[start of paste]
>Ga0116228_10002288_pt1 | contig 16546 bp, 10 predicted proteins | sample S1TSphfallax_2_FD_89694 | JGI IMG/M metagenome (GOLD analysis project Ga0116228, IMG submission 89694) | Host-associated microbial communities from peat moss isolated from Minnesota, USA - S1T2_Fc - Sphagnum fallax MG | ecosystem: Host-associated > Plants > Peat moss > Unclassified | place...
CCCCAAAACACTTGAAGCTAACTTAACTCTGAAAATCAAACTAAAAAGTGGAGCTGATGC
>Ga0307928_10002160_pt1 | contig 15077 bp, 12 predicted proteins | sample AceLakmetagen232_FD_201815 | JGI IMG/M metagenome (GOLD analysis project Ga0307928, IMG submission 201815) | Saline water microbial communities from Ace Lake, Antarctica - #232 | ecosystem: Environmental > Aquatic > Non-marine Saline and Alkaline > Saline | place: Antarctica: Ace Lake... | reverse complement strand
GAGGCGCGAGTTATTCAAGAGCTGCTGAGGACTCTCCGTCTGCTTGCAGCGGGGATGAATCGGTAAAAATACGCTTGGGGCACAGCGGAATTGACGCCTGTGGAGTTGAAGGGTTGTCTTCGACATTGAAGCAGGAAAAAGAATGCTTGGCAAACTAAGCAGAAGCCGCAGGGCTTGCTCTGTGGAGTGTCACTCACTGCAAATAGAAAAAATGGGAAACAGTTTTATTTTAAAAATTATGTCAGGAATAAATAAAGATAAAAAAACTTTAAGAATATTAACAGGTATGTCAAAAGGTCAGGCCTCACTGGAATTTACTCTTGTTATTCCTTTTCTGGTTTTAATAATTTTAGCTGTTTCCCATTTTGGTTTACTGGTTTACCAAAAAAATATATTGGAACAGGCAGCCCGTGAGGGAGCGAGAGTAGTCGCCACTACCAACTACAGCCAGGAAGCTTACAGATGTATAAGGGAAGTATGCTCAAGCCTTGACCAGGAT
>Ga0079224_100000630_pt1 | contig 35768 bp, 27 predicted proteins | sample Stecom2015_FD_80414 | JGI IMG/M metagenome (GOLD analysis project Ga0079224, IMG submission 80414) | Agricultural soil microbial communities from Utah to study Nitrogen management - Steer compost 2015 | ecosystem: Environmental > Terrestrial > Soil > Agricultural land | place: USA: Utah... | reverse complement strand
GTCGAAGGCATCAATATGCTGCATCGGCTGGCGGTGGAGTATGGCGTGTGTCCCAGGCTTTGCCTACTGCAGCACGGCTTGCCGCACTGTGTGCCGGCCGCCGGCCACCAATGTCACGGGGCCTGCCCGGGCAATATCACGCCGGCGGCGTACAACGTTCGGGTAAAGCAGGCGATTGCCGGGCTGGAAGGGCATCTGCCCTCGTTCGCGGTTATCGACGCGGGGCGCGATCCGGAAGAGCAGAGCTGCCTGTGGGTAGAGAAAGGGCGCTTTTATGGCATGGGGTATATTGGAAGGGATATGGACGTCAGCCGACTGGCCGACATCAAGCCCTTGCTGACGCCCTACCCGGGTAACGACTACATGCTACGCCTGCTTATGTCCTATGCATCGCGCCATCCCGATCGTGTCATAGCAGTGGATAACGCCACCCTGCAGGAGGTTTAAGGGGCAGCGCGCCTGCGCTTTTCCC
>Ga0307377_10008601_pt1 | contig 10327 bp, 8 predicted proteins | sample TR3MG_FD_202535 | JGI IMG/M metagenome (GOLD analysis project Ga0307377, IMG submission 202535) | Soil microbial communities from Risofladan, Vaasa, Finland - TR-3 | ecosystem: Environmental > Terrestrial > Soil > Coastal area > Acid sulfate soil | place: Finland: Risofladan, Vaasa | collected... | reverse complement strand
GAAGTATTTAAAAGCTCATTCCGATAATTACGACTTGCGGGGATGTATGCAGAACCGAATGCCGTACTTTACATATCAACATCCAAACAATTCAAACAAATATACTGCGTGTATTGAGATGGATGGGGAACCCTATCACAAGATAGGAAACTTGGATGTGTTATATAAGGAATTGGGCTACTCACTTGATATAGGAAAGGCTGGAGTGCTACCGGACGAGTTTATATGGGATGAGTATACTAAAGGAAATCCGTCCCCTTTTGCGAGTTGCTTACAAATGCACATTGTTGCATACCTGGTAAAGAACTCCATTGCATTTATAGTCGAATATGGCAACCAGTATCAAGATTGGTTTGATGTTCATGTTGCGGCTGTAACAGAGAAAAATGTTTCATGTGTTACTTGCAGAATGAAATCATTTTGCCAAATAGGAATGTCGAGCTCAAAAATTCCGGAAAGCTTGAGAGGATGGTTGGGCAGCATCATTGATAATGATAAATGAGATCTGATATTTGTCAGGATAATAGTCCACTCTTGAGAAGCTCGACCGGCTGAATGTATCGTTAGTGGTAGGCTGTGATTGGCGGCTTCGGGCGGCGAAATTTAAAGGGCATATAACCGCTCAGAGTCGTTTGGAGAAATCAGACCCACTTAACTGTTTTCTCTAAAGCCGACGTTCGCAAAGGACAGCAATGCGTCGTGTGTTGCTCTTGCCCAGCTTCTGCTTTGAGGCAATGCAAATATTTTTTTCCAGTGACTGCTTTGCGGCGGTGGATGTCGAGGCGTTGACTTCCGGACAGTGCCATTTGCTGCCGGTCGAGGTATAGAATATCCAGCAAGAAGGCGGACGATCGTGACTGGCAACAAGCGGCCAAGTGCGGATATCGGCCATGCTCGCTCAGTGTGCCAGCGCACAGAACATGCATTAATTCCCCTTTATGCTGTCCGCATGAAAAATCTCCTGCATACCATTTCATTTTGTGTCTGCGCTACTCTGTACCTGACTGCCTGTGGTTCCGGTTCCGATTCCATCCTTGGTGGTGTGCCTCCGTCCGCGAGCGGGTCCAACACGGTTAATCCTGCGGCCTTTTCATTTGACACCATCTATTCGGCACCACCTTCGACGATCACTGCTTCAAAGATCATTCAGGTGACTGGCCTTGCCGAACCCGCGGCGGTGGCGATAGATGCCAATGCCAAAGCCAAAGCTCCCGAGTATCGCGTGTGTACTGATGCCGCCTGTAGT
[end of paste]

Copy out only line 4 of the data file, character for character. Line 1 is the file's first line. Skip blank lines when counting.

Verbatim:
GAGGCGCGAGTTATTCAAGAGCTGCTGAGGACTCTCCGTCTGCTTGCAGCGGGGATGAATCGGTAAAAATACGCTTGGGGCACAGCGGAATTGACGCCTGTGGAGTTGAAGGGTTGTCTTCGACATTGAAGCAGGAAAAAGAATGCTTGGCAAACTAAGCAGAAGCCGCAGGGCTTGCTCTGTGGAGTGTCACTCACTGCAAATAGAAAAAATGGGAAACAGTTTTATTTTAAAAATTATGTCAGGAATAAATAAAGATAAAAAAACTTTAAGAATATTAACAGGTATGTCAAAAGGTCAGGCCTCACTGGAATTTACTCTTGTTATTCCTTTTCTGGTTTTAATAATTTTAGCTGTTTCCCATTTTGGTTTACTGGTTTACCAAAAAAATATATTGGAACAGGCAGCCCGTGAGGGAGCGAGAGTAGTCGCCACTACCAACTACAGCCAGGAAGCTTACAGATGTATAAGGGAAGTATGCTCAAGCCTTGACCAGGAT